Novelty Necessity or No Big Deal

imageI was sitting at a bar last Saturday and a friend of mine asked me if I had ever seen a 3D TV. I haven’t, other than the ones on display in Sears. I saw those, but I was actually there to buy socks. Anyway, he started to explain that this client of his had one and he let my friend watch part of a movie to see what it was like. My friend described donning the special glasses, navigating to the 3D channel on the remote and flicking the 3D switch on the glasses.

Boom, it was like you were in the movie” my friend exclaimed. So I asked him: “are you going to get one?” “No” he said, “who needs that?

3D TV is in the novelty stage. That’s where people who have the latest and greatest gadgets scarf things up regardless of cost. These people are “Early adopters” according to the Technology adoption lifecycle. 3D TV may never make it to the stage of being an ‘early majority,’ lots of people may consider it too much work to own one. You have to wear glasses, keep the glasses charged, buy the 3D channels, etc. Others just aren’t that impressed with television. The guys who study this stuff would call those people Laggards, but I think ‘laggards’ can only be applied to technology that is generally considered to be a necessity. If I don’t want a 3D TV, I’m not a laggard.

Those of us who work in the world of high-tech computer stuff think of Geoffrey Moore when we hear the term early adopter. I heard Mr. Moore speak once, and he explained how it’s sometimes hard to “move the market” from the early adopters to an early majority. That problem is the basis for his book “Crossing the Chasm.” But, it turns out that the technology adoption work started way before computer technology was looking for adopters or majorities. This body of work started in the late 1950’s at Iowa State University and it was focused on the adoption of hybrid seed corn by farmers – who knew? OK, I’m sure my brother knew. He attended ISU, he taught history in Ames, IA and he generally knows stuff like this.

If I were to try and explain “Crossing the Chasm” to him, he would probably say “that sounds like some work they did here back in the 50’s” and then I would sigh and quietly admonish myself for not paying enough attention to history.

Depending on the technology, I move between the early and late majority groups. I was an early adopter of personal computer technology when my job required it and my employer was paying for it. By the mid 1990’s, we pulled back to the safer, cheaper, early majority because we no longer needed the latest and greatest thing. The thing we had was still good enough when those new things were hitting the shelves. As for TVs, I doubt we will ever have a 3D TV in our house. First off, my wife is blind in one eye so the whole 3D thing really doesn’t work for her. Second, I’m one of the laggards who isn’t all that impressed with TV programs today. Oddly enough, we probably won’t ever adopt hybrid corn either. My wife prefers to grow heirloom varieties in her vegetable garden.image

My wife had a shot at being an early adopter of Cell Phones though. I bought her a bag-phone back in 1989. I wanted her to have it because there were no pay phones on the route she drove taking our daughter to school. Still, she wasn’t yacking up a storm at 15¢ a minute. The phone was a necessity, but only during emergencies. I didn’t buy a cell phone for many years after she had one, but when cell phones became Smart Phones, I zoomed passed her on the adoption curve.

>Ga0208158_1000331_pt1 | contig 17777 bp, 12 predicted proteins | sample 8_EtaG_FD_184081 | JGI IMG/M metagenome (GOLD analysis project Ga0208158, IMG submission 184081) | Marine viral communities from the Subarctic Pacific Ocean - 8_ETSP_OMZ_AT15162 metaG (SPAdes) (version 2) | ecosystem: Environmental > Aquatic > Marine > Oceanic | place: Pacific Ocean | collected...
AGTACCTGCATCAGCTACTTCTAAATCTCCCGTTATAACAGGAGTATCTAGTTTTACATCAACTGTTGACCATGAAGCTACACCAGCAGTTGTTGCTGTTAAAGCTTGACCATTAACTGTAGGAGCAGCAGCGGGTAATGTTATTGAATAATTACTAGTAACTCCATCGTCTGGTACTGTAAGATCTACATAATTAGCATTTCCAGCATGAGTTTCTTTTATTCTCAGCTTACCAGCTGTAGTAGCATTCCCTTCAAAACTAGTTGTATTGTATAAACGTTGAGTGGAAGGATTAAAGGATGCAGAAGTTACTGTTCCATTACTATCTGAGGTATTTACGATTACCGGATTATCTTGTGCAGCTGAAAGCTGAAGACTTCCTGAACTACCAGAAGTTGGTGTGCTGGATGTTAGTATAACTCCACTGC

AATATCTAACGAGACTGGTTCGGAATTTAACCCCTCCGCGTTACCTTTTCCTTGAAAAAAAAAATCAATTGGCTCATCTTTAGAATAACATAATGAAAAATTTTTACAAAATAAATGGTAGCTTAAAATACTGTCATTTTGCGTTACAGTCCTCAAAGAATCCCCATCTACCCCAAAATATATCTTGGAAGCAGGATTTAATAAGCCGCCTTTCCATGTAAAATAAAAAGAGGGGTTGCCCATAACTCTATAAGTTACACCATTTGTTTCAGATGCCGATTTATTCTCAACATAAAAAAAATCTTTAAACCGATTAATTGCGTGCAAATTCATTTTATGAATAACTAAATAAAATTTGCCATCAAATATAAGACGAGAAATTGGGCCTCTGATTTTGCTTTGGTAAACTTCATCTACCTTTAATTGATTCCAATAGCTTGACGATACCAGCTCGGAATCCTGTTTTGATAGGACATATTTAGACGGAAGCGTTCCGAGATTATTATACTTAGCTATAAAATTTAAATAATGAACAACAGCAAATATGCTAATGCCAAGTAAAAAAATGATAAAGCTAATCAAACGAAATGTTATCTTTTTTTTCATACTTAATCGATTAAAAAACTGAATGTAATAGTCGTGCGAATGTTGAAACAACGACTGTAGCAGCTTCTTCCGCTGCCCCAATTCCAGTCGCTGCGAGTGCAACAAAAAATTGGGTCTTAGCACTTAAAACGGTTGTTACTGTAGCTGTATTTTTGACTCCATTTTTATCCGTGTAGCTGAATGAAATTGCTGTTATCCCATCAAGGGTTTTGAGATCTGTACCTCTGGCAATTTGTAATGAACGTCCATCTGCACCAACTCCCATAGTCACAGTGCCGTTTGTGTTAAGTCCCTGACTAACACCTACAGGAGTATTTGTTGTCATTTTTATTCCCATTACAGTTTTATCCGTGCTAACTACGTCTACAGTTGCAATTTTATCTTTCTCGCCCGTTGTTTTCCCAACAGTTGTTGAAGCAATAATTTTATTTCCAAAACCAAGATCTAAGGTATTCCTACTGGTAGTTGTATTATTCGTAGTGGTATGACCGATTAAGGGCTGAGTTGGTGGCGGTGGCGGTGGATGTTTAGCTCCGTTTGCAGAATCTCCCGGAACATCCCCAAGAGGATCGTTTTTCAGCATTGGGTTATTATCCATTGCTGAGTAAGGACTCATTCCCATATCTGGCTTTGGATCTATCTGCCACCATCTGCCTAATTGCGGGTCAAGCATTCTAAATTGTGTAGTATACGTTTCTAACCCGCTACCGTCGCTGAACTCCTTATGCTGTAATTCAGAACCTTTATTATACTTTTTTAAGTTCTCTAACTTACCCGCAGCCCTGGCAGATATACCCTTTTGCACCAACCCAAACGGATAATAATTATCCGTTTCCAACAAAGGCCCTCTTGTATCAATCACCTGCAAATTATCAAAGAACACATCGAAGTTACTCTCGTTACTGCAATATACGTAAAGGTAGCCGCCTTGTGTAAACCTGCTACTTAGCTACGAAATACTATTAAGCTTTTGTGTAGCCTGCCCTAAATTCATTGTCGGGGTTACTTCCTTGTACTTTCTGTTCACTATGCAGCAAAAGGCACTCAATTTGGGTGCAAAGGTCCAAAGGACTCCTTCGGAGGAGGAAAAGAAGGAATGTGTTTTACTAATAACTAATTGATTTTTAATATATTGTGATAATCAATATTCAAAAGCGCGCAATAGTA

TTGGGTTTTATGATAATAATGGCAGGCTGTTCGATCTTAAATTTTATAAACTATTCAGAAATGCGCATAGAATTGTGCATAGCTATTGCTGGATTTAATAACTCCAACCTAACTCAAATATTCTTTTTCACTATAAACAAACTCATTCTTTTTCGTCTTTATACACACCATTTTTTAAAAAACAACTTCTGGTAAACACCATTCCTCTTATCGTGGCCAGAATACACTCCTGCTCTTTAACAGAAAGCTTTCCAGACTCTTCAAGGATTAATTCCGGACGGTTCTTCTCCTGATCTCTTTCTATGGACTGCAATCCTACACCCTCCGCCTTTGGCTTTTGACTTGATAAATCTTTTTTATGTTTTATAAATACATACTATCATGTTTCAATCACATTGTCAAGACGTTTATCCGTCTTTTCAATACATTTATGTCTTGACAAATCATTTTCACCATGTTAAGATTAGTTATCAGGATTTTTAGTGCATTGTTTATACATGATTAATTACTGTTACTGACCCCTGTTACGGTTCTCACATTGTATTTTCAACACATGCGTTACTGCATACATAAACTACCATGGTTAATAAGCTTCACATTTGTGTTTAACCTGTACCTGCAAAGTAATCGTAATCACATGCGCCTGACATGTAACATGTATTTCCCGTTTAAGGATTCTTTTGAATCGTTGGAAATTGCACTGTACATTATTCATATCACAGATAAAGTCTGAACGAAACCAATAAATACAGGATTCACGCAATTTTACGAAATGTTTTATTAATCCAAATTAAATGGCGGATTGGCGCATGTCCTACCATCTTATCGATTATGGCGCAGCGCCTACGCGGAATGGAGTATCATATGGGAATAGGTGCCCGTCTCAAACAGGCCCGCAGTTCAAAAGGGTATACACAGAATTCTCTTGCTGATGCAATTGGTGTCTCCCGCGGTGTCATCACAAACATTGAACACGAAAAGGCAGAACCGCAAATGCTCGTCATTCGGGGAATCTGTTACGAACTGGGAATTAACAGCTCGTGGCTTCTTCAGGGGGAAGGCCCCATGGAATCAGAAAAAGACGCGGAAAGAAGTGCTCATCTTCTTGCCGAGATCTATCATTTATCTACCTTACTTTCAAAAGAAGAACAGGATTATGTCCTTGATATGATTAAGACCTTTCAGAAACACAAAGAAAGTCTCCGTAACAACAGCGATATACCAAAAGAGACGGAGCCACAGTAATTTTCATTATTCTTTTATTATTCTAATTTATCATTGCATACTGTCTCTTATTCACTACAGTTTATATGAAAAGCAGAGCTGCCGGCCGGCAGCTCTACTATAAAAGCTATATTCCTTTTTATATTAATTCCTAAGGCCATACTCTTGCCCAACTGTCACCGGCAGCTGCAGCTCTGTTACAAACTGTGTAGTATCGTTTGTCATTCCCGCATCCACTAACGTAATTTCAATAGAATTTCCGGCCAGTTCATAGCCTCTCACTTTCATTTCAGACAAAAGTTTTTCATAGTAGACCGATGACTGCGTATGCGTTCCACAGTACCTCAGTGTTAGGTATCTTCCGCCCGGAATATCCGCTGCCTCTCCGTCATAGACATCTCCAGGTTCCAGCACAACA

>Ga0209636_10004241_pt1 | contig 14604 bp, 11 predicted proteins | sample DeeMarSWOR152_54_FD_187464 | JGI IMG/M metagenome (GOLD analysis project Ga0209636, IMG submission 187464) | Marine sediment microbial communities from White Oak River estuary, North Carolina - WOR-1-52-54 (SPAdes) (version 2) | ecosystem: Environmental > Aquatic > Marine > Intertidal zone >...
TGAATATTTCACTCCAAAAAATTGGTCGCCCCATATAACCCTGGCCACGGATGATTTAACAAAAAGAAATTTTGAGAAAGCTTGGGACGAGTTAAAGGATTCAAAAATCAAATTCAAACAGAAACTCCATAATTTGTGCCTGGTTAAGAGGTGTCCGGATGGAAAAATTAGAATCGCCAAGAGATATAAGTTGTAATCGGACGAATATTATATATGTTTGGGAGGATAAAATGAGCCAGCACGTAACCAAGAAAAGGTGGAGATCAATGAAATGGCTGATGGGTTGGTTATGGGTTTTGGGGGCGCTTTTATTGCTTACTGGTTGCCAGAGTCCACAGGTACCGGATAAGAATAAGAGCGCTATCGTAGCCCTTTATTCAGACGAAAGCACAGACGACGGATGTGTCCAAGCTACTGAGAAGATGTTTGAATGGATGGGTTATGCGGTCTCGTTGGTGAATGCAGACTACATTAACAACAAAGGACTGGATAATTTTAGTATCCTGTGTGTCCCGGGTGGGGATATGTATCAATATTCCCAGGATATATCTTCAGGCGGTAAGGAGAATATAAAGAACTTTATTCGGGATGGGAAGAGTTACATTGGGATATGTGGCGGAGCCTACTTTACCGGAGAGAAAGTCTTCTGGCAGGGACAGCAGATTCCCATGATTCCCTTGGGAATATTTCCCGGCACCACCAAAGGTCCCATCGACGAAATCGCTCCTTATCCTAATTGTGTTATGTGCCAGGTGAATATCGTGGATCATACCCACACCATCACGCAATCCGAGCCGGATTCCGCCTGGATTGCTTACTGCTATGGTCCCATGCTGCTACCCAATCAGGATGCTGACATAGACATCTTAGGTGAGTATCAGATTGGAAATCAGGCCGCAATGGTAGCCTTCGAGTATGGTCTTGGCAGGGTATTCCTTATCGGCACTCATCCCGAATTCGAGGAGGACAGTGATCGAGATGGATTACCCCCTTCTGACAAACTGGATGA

imageI have a theory that all this talk about patterns of adoption, who leaps and who lags blurs a critical element related to technology. Technology adoption (as judged by sales) spikes artificially in some cases because you have to have more than one of a particular technology. Computers have reached that point (it’s virtually impossible to fix a PC without having a 2nd PC handy), and apparently, so has Internet access.

Last week, when I was trying to restore my Internet access, both service providers (COX and AT&T) assumed that I had Internet access. When I called COX for technical support with my Internet access, they suggested I try the support forum on their website. When I called AT&T for help with my Air Card, they directed me to their website to download new drivers. When I said: “my other Internet connection is also broken” both service reps suggested that I fix that one and then call them back. Actually, I guess that’s not too different than corn. I don’t think you can grow hybrid corn from hybrid corn; you need other corn to create hybrid seed corn.

Perhaps someday we’ll get to the point where, in order to fix your 3D TV you’ll need to put on the glasses and tune a 2nd 3D TV to a special station where an actor will demonstrate the required steps. If we reach that point 3D TV will have become a necessity, but seriously, who needs that?

About Dan Antion

Husband, father, woodworker, cyclist, photographer, geek - oh wait, I’m writing this like I only have 140 characters. I am all those things, and more, and all of these passions present me with opportunities to observe, and think about things that I can’t write about in other places. I have started this blog to catch the stuff that falls out, overflows and just plain doesn’t fit the other containers in my life.
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20 Responses to Novelty Necessity or No Big Deal

  1. Dan Antion says:

    Pictures – I was there for socks, but we do like buying appliances and TVs from Sears. We still have this bag phone, but I can’t find it. This picture is by Trent021 (Wikipedia Commons) and it is shown there as free to use under a Creative Commons license – thanks Trent! The people who really study adoption don’t consider the Necessity/No-big-Deal possibilities so I drew this myself. I think you could have guessed that.

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  2. gpcox says:

    I’ll wait for prices to come down and like you said, TV programming these days is nothing to jump up and down about – so why bother? That way, I won’t even have to worry about getting the darn thing fixed.:)

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  3. People still shop at Sears? My first car/cell phone was $3000 and was a house phone sitting on the transmission hump in my Buick “station wagon!”